The captain’s yacht attached to the USS Lambda Paz was spiraling towards an asteroid. Following a confrontation with two Cardassian patrol vessels, the yacht lost its port nacelle, as well as its ability to stay upright--as the term applied to the vastness of interstellar space. The occupants of the Starfleet support vessel’s cockpit had been thrown out of their seats after the last hit.
Captain Limis Vircona and Ensign Rebecca Sullivan were clutching the deck to get back to the primary and secondary piloting stations. Sullivan got the main piloting station first and tried to steer the ship away from the asteroid. Limis took the other station to get an idea of the situation. Lieutenant Lisa Neeley and Elim Garak returned to the aft side stations from which they were forcibly removed. “Can you get us away from that rock?” Limis impatiently demanded.
“No response from maneuvering thrusters,” Rebecca answered. “I can tell you we will not survive the impact.”
“Greaaat,” Vircona retorted. “That’s some definite encouragement.”
Looking over at Garak and then Neeley, she asked, “Can you transfer power from auxiliary circuits or from some non-essential system.”
“Define ‘non-essential’,” Neeley quipped.
“Anything not relating to propulsion.”
“All transfer circuits are fused,” Garak shouted over the loudening hum of the engine.
“Of course they are,” Limis mumbled. Didn’t think I’d meet my demise this way, she silently mused. “Becca, you and Garak go down to thruster control and try to put some more juice in the system.”
Limis took over the primary piloting station once Sullivan headed below. “Not to put too much pressure,” Limis added, “but impact is in two minutes and twenty seconds.”
“We could try firing two quantum torpedoes at the asteroid’s surface,” Neeley offered. “The shockwave could take us off a collision course.”
“Or it could blow us up,” Limis shot back.
“We’d have to time it perfectly.”
“Every risky decision comes down to perfect timing,” Limis grumbled, rolling her eyes. In other words, death by crashing into big rock or death by explosion. “Prepare the torpedoes, Neeley. Becca, how’s it going down there?”
Down in the lower deck, Garak set down two power packs near an access panel. Sullivan pulled retractable cables out of the packs and plugged them into the panel. She frowned when she saw how slowly power was transferring. “May take longer than we have.”
“At least we can straighten this thing out once we implement Neeley’s plan,” Limis replied. “I’d suggest finding something to hold onto. Fire the torpedoes, Lisa.”
“We’re not close enough,” Lisa protested.
“There’s the asteroid’s gravity well to consider. We still have some margin of error. Fire!”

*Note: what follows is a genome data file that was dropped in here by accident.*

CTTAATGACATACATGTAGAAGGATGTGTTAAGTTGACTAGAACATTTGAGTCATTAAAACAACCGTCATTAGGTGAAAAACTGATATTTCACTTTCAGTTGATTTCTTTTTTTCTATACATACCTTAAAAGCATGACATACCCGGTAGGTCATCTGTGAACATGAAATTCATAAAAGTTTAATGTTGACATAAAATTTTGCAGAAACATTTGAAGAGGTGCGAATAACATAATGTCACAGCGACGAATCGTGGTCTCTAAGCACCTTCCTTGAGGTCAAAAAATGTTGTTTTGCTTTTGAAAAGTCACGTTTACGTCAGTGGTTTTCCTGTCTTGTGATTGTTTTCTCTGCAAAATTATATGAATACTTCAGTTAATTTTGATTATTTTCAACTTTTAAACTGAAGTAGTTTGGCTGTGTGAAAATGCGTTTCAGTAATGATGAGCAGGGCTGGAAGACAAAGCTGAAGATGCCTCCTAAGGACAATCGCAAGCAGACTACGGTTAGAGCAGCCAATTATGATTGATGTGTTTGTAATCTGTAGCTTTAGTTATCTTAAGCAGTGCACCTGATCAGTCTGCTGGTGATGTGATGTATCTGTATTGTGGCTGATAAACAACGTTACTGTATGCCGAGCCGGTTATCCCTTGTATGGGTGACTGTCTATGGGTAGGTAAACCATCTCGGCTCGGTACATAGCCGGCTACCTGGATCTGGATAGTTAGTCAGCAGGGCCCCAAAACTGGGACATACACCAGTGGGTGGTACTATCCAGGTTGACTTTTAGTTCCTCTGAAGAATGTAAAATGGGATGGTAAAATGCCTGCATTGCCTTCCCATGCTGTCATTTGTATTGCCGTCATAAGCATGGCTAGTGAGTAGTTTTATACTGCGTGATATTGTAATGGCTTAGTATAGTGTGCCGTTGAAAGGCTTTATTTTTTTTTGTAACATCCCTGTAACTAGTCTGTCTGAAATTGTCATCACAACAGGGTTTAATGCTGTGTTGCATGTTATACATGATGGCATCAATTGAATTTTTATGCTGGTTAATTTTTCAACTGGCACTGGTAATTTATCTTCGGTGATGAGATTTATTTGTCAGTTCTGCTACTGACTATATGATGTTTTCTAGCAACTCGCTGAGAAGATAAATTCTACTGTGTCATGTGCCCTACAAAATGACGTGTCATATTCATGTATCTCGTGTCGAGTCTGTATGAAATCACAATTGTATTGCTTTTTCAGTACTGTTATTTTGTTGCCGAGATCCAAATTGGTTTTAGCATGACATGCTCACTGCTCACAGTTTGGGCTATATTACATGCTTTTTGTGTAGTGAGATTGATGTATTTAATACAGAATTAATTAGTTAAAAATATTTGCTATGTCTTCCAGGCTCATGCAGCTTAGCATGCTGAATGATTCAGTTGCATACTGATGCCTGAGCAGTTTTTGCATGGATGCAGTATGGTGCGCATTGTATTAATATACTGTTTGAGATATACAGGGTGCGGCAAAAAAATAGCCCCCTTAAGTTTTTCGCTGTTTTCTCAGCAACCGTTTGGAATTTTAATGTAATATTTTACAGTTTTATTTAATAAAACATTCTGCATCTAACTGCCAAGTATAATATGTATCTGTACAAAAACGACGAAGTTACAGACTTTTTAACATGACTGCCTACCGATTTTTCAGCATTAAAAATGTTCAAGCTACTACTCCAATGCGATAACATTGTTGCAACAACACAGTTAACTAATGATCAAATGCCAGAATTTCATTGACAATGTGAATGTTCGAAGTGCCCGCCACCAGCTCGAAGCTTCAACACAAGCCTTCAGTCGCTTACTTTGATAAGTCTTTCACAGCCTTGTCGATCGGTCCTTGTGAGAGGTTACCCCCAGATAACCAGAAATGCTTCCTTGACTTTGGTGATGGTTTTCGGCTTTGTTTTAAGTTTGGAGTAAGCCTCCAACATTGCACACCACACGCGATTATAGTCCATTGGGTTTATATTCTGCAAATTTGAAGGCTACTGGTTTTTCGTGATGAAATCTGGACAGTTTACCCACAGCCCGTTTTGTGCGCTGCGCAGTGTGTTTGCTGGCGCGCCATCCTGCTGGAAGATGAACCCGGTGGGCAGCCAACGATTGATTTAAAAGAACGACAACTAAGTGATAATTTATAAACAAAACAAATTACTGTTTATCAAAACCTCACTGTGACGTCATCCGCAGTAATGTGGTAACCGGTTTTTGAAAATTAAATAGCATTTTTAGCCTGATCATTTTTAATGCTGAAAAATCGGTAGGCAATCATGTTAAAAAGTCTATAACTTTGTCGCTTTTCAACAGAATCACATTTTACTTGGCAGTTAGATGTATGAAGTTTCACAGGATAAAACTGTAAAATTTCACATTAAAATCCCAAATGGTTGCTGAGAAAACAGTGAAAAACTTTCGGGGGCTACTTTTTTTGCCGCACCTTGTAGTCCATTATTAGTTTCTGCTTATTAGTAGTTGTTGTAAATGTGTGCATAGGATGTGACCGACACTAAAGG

Two quantum torpedoes erupted from the ship and rammed into the asteroid. As expected, the backwash of the explosion sent the yacht hurdling away. Limis and Neeley clasped their stations as a readout indicated inertial dampeners had failed. “We have an additional problem,” Neeley sang out. “Structural integrity is failing.”
“Anywhere we can set down?” Limis asked.
“There’s a Class-M planet we passed just before the Cardies showed up.”
“I’ll take it. All hands to the escape pod.” Limis entered a command beaming herself and the rest of the yacht’s crew, along with emergency provisions.
A spherical pod jettisoned from the yacht and streaked towards a nearby planet. The yacht exploded once the pod was in the atmosphere.
Limis had taken the captain’s yacht to pursue her missing chief medical officer. Aurellan Markalis left the ship after the captain had planned to arrest a group of human augments residing on Tagra Four. They had already used a listening post in the Epsilon Trianguli system as a proving ground for a deadly biological weapon. Markalis had infiltrated the group as part of a mission for Section 31. She was not initially interested in being recruited, but Agent Cole took her non-answers as maybe.
Dressed in a short-sleeved navy blue shirt and navy trousers, Aurellan entered the residence of Rhys Darcen, the leader of the augments on Tagra Four. “Hello,” she called out, upon entry into the stone building. No one was in the foyer, which seemed darker than the last time she was there.
Accompanying her was a tall blond-haired human male. He was the lone survivor of the proving ground. He had been in the Lambda Paz’s sickbay before Markalis escaped with her. She found herself unable to look at him during the shuttle ride, as he was a reminder that she had withheld his genetic status from her captain.
The lights brightened slightly as a familiar face stepped into the room. “Aurellan,” said Darcen. “You’re back already. And, Seamus, you got out of there alive.”
Darcen and the man who came with Markalis quickly embraced. “I was the only survivor,” Seamus O’Dell reported, wincing with something of migraine headache. “But I may be showing other symptoms of the virus.”
“I could administer something for the headache,” Markalis replied, reaching into her medkit hanging from her right shoulder.
“I’ll be all right for now,” Seamus lied, managing a squint.